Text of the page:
Gwinnett County financial services director Maria Woods, far left, presents an outline of Chairman Charlotte Nash's proposed 2017 budget on Tuesday. 
Photo: TYLER ESTEP / TYLER.ESTEP@AJC.COM
Photo: TYLER ESTEP / TYLER.ESTEP@AJC.COM

$1.6B Gwinnett budget would include 2017 raises for cops, employees

Gwinnett officials and Chairman Charlotte Nash outlined Tuesday the roughly $1.6 billion budget proposed for the county in 2017, one that includes money to cover expected pay raises for law enforcement officers and other county employees.

"I want folks to know that we’re still focusing on public safety and the justice system," Nash said. "... While we can innovate and use technology is some areas, it’s just some areas of the operations that we've still got to have people. There’s not any way around the need to have staffing."

Overall, the proposed budget of $1,562,205,510 would mark a 5.5 percent increase from the current year's budget. About a quarter of the increase — or $14.6 million — would be tied to a jump in money spent on employee compensation and benefits.

The Gwinnett County Police Department has battled attrition for several years now, with officers leaving for better-paying jobs in upstart departments around metro Atlanta or in the private sector, or getting out of law enforcement altogether. Since 2011, the department has seen a net loss of 66 officers, Chief Butch Ayers said in October.

The proposed 2017 budget (a copy of which can be found here) will include money to help carry out a plan that would give up to 250 Gwinnett officers — plus more than 200 sheriff's deputies and 55 corrections officers — the chance for 6 percent pay raises. A new rank, and accompanying paygrade, would be created for experienced officers.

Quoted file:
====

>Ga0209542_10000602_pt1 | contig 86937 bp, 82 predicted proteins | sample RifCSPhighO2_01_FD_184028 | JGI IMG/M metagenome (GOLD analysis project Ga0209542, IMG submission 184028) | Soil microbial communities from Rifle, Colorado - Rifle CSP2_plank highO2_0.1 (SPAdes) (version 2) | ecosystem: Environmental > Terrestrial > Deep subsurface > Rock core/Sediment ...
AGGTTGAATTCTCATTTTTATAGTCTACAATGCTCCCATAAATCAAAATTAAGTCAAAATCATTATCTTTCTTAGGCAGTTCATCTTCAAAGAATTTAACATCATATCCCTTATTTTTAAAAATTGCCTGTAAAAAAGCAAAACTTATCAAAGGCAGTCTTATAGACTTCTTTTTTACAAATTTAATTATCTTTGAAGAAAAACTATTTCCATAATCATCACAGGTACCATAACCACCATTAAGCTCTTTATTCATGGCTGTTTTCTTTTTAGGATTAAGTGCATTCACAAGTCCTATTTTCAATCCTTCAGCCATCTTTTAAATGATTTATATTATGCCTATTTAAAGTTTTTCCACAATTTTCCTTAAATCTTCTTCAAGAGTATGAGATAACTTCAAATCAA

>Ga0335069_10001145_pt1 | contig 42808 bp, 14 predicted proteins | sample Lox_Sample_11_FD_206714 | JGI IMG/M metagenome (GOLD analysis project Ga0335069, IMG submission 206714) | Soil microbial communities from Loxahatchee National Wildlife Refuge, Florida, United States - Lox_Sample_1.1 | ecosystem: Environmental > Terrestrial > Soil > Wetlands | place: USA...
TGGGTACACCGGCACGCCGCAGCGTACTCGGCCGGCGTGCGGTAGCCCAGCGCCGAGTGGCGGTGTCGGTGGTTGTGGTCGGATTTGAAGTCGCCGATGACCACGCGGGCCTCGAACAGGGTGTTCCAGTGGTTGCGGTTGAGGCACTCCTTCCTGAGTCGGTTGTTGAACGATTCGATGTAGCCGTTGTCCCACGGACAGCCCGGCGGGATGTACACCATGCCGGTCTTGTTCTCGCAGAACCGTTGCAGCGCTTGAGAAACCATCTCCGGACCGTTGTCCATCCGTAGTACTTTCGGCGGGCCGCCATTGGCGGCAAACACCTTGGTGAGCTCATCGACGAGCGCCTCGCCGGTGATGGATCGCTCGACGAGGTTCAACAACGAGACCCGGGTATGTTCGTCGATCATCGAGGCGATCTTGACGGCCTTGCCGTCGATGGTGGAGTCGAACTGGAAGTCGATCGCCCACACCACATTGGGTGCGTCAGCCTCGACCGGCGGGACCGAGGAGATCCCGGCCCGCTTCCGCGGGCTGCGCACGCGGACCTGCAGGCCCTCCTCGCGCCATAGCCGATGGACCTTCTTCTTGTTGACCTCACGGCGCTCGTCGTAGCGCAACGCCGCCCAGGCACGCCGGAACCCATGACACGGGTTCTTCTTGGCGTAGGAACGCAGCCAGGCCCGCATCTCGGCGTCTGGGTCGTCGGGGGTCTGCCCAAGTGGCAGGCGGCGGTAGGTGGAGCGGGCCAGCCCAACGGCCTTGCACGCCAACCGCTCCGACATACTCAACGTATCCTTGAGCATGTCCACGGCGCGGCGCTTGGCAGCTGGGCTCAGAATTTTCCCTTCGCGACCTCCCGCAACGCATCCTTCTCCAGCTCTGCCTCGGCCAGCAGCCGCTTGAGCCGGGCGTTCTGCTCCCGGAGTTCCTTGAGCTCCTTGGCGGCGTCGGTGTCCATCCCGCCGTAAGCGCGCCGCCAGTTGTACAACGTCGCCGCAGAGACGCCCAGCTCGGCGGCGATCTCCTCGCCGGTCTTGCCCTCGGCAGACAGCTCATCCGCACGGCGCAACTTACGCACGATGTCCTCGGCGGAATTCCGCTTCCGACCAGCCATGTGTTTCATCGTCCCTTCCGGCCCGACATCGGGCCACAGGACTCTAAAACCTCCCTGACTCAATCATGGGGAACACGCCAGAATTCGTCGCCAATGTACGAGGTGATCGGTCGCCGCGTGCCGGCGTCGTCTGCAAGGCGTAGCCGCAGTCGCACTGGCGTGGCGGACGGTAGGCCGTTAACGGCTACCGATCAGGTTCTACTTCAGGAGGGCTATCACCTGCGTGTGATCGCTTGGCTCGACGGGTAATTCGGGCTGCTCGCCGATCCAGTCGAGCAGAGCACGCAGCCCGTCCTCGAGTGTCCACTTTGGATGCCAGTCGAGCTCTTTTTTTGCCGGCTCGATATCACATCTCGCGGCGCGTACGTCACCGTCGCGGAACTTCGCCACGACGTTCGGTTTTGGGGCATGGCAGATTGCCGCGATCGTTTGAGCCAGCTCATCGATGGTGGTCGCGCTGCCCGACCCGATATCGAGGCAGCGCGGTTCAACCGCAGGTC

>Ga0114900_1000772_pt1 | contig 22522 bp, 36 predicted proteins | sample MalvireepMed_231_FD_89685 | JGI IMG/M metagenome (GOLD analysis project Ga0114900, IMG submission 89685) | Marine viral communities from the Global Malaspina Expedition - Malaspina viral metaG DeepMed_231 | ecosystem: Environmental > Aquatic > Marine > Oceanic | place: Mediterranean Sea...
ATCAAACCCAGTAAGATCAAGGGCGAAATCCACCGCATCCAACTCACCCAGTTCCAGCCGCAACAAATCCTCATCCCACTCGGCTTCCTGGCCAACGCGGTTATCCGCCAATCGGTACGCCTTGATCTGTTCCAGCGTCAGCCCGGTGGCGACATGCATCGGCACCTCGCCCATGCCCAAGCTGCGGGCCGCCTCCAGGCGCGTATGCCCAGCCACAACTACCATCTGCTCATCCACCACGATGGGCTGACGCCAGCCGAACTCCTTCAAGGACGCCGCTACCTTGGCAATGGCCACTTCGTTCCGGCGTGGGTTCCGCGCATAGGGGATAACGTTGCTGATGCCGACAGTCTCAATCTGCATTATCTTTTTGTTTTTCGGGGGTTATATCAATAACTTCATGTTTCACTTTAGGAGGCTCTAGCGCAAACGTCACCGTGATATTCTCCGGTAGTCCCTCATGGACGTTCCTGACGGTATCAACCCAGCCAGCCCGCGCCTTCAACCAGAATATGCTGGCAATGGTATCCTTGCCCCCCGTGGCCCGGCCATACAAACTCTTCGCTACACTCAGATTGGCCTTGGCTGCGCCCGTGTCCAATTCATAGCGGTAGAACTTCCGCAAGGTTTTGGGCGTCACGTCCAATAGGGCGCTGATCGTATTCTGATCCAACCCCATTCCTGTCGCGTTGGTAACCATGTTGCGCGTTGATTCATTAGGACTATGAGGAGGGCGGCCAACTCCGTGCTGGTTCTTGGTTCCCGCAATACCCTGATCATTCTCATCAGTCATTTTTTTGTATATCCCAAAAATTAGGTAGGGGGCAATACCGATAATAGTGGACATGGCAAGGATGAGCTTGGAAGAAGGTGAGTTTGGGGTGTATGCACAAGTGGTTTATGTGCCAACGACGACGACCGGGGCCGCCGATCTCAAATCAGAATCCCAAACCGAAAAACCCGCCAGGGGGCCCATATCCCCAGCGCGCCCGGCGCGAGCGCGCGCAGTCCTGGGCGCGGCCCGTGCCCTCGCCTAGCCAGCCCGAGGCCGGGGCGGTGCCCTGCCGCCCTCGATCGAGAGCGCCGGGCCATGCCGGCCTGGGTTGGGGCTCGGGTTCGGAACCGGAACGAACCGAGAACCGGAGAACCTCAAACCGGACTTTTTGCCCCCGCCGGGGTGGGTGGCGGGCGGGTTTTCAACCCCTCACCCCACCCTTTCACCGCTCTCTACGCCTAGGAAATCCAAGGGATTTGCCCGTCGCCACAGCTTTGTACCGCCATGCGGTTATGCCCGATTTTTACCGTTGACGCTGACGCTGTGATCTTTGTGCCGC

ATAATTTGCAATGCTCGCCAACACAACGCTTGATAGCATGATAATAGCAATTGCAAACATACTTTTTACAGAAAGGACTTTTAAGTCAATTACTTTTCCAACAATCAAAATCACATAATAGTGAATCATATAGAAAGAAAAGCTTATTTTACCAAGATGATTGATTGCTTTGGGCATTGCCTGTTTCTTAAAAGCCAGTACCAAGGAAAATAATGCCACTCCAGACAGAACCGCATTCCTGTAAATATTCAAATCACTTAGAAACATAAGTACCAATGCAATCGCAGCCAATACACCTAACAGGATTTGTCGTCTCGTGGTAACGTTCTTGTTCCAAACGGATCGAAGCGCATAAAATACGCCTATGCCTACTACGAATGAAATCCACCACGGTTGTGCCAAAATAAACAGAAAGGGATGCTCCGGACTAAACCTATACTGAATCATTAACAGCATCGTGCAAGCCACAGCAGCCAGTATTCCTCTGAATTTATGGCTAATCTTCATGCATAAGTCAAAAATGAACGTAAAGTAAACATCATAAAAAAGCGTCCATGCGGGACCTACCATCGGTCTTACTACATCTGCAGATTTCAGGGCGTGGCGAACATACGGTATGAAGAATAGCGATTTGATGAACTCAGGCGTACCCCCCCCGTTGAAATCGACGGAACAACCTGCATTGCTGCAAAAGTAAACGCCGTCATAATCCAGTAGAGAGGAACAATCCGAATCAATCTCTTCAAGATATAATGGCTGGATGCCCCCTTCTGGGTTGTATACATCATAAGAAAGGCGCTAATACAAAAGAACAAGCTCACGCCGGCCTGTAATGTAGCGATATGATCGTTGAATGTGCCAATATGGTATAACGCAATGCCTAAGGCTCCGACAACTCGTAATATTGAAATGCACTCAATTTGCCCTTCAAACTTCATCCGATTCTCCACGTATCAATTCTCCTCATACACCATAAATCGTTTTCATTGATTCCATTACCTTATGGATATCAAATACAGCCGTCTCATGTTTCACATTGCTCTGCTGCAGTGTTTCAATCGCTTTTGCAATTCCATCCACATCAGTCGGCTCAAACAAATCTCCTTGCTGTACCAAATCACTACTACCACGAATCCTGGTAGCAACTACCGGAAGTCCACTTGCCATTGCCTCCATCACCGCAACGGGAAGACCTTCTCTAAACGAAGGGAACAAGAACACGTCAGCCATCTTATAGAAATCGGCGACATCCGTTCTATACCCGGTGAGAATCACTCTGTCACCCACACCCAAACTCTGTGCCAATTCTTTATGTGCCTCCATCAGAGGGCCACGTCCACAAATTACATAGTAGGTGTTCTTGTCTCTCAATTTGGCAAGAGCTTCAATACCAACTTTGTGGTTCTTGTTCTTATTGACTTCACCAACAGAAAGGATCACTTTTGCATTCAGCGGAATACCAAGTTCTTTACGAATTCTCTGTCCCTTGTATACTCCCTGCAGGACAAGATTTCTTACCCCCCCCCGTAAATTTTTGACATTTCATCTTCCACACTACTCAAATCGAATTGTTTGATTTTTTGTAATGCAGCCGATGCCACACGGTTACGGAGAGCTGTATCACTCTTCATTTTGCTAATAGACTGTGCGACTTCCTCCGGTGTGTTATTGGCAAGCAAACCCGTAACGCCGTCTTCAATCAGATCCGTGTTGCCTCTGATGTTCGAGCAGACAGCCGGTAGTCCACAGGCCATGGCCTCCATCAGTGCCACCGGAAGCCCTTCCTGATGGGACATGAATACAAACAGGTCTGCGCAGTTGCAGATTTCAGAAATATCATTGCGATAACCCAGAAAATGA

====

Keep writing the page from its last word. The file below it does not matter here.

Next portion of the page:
Increased pay levels for officers in specialized units are also in the works. Officials hope both would keep officers from leaving the department

The proposed budget also includes money for eligible county employees — including those in law enforcement — to receive 4 percent pay increases if they receive "satisfactory" marks on their performance reviews.

"The primary focus of this proposed budget is on retaining employees, supporting public safety, expanding the judiciary to meet demand and enhancing community engagement," Nash said. 

About $1.2 billion of the proposed budget would be dedicated to operating expenses, with the other $384 million going toward capital projects.

Highlights include:

  • SPLOST money dedicated to the $82 million expansion of the Gwinnett Justice and Administration Center, which is expected to begin sometime in the second half of 2017. The new 1-percent SPLOST was approved by Gwinnett voters this month and is expected to raise as much as $950 million over its six-year run.
  • SPLOST money for a new gym at Suwanee's George Pierce Park plus expansions and improvements at other parks. 
  • About $126 million for upgrades to water and sewer facilities, "sewer line inspections using a new acoustic monitoring system to help locate clogs before spills occur, and more public education to keep fats, oils and grease out of the sewer system."
  • The creation of seven new positions in the solicitor general's office — including one dedicated to assisting with handling the burgeoning number of traffic citations from the county's school bus stop-arm cameras.
  • Money for new 24/7 ambulance units at fire stations 21 (470 Old Peachtree Road in Suwanee) and 22 (2180 Stone Drive in Lilburn). 

A public hearing on the budget will be held at 7 p.m. on Monday, Dec. 5, at the Gwinnett Justice and Administration Center auditorium. The commission hopes to adopt a final budget during its Jan. 3, 2017, meeting.

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